COVID-19 is now undeniably an epoch. The pandemic has changed the way we see, feel and experience things. The act of touching is now seen as a dangerous medium for the virus to spread—the very act which makes us feel human. While different avenues are coping with the new reality through different strategies, one thing is for sure—the construction industry will not be the same.
Several construction giants have suggested pragmatic ways to assess and move forward towards a post-COVID 19 future, with KPMG India suggesting a melange of strategy-based methods. Citing measures such as relocating resources and prioritizing building typologies among others, the report outlines more practical ways of solving problems at hand—what can be done, immediately after the lockdown?
But the larger question remains, how do we make the construction industry resilient? The answer lies in a myriad of factors.
Addressing the problem at hand
The construction industry’s backbone, migrant laborers have borne the biggest brunt of the lot. The mass exodus of workers proves the delicate structure of the construction industry of India. Construction activities have been halted, and this has resulted in millions of workers being rendered jobless. Now, this can be interpreted in two ways – either as a symptom of a fragile ecosystem in the construction microcosm or the opportunity of going beyond human labor.
At the risk of sounding like an over-optimistic, privileged creative (I’ll take it, honestly) we can see this as a turning point for the AEC industry. The industry employs around 30 million people, creates assets worth over Rs. 200 billion in revenue and contributes to almost 5% of the country’s GDP. Clearly, it is a human labor intensive field, and a severe shortage of either element (projects or workers) creates a massive imbalance.
However, the reason why this is an opportunity for an overhaul is that the industry can benefit from certain emerging technologies in construction. And I’m not talking about the thriving prefab construction alone. Gone are the days when prefab was considered as a single miraculous solution to construction woes. It has been existing since the ancient times, with the Sweet Tracks (3705 BC) being the first assembled structure. In the modern era, the Crystal Palace is cited as a fine example of fabricated glass and steel construction. The human factor here does not significantly decrease, especially since humans are still heavily involved in the manufacturing and assembling of fabrication components.
Typology: What kind of space gets precedence over others?
The lockdown has brought a new understanding to how we perceive spaces of shelter. Homes are utilized now, more than ever. Real estate mogul Chintan Vasani, in Deccan Herald, says, “In the lockdown period and staying home for more than a month, they have understood the importance of owning a house and the safety it comes with.” However, the housing market in India has been seeing a steady dip in demand. Builders predict a decrease of as much as 25-33% in housing sales, owing to the largely unsold inventory (built but vacant houses) financial crisis and under which the middle class is reeling. Both predictions seem to contradict each other, but only time will tell what’s in store.
Sounds like something straight out of an Isaac Asimov novel, but this reality is much closer to us than we think.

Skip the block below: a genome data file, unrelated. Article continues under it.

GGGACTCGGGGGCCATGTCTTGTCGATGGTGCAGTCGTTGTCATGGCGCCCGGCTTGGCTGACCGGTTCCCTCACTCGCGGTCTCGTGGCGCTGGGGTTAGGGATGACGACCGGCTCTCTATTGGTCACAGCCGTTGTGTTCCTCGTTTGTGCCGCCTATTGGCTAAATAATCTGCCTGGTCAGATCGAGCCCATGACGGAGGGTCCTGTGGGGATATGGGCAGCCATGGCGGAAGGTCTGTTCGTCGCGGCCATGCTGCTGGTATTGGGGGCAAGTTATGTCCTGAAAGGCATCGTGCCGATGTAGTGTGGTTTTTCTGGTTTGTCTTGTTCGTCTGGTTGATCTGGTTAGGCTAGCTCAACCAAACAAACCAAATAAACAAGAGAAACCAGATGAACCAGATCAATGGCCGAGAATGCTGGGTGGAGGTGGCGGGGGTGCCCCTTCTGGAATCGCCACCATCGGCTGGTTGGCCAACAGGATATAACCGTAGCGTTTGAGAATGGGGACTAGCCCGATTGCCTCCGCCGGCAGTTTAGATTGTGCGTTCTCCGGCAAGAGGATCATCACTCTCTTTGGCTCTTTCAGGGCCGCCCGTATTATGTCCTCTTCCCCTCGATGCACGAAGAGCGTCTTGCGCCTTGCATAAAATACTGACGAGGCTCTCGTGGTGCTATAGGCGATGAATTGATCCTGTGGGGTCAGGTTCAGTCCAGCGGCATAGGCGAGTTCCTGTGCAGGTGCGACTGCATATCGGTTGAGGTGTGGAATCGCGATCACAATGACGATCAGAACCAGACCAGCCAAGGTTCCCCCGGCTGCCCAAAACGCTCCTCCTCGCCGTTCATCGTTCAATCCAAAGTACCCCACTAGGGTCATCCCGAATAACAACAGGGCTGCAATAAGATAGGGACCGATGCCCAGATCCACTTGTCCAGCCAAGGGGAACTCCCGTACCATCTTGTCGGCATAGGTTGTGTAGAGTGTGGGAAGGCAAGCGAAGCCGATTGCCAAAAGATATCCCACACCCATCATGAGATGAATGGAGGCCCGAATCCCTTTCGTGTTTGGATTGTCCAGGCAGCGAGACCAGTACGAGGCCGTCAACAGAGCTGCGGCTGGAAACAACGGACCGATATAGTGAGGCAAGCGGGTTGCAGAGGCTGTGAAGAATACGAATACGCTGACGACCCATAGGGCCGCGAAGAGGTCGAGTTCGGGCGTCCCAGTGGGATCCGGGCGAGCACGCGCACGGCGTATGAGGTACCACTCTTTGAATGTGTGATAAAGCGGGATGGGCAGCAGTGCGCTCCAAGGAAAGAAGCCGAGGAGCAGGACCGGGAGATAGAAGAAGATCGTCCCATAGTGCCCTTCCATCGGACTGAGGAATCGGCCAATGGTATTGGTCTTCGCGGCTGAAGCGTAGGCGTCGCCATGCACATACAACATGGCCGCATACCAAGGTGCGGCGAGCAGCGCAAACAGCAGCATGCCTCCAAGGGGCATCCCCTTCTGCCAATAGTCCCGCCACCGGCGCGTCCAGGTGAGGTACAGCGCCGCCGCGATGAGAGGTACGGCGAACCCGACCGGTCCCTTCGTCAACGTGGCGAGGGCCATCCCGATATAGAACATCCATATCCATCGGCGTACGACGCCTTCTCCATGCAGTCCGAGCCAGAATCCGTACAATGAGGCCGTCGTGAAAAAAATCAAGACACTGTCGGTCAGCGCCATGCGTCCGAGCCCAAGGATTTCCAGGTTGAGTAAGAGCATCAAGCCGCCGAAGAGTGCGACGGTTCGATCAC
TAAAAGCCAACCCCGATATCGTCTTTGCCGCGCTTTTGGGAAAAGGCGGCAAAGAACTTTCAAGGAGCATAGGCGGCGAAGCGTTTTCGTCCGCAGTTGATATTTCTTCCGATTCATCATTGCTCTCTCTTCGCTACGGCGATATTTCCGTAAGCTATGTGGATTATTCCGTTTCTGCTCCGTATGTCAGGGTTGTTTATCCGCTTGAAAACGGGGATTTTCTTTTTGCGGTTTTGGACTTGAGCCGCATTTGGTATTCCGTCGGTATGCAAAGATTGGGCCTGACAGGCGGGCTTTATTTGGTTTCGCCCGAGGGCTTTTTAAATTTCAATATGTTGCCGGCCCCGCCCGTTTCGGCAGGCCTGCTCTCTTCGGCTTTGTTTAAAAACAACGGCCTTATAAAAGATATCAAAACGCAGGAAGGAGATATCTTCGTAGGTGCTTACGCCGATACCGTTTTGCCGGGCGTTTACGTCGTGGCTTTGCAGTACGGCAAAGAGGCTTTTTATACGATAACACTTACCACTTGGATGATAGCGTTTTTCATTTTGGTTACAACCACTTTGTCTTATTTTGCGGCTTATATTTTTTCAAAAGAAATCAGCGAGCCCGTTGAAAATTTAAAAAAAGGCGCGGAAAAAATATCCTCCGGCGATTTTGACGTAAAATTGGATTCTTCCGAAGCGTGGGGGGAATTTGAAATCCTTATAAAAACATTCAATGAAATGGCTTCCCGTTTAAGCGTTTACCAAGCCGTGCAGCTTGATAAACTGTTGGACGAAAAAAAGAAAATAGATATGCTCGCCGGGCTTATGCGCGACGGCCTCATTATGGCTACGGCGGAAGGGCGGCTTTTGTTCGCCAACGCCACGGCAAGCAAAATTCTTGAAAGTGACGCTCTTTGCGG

Robotization in construction is not a 21st-century phenomenon. The 1980s earthquake in Japan devastated the construction sector, increasing the demand for buildings. The scarcity in manpower led to Japanese construction magnates to experiment with construction automation – a shot at bridging the gap between human labor and construction productivity. They weren’t that successful in implementing much of their research back then, but it was enough to spark an inextinguishable interest.
Since the 1980s, robots have been commonplace in civil works – from automated earth excavation bulldozers to wall paneling robots. And by 2025, the Japanese Federation of Construction Contractors estimated 1.28 million fewer construction workers, as compared to that in 2014. Imagine the levels of mitigating the spread of COVID-19. And that’s just Japan.
Building scientists and researchers in Europe are establishing a new world order through computational and automated fabrication. The Swiss Federal Institute of Technology (ETH Zurich)’s Institute for Technology in Architecture produces some of the most groundbreaking prototypes for an entirely automated design-build system. The DFAB House is an example of human and robotic ingenuity and is an oft-cited example.
A synergy of construction techniques was deployed, including the Mesh Mould Technology, the Smart Slab printed from a 3D sand printer and robotic timber assemblies, among others.
Back home, we have Endless Robotics, a Hyderabad-based Indian startup who have innovated a painting bot for buildings. Painting as fast as 30 times the speed of a human painter, the robot, dubbed “WALT” can paint 60 sq. ft. per minute and works on heights ranging 8-14 ft.
There seems to be a robot for every activity too. On average, a traditional mason lays 300-500 bricks a day, but the Semi-Automated Mason, an innovation from a New York-based company can lay 3000 bricks a day! Clearly, the efficiency of robotization is evident. Many will critique its high cost – making and programming robots for precision tasks is a time-consuming and often expensive affair, but the long term benefits offset these seeming demerits.
The merit in the automation of high human-contact tasks will soon lead to a positive domino effect for sure. Many might argue that automation leads to widespread unemployment, but we can see the example of the IT sector – one of the largest creators of jobs in the world. Disruptive change is indeed painful, but it might also be the most effective way to build resilience.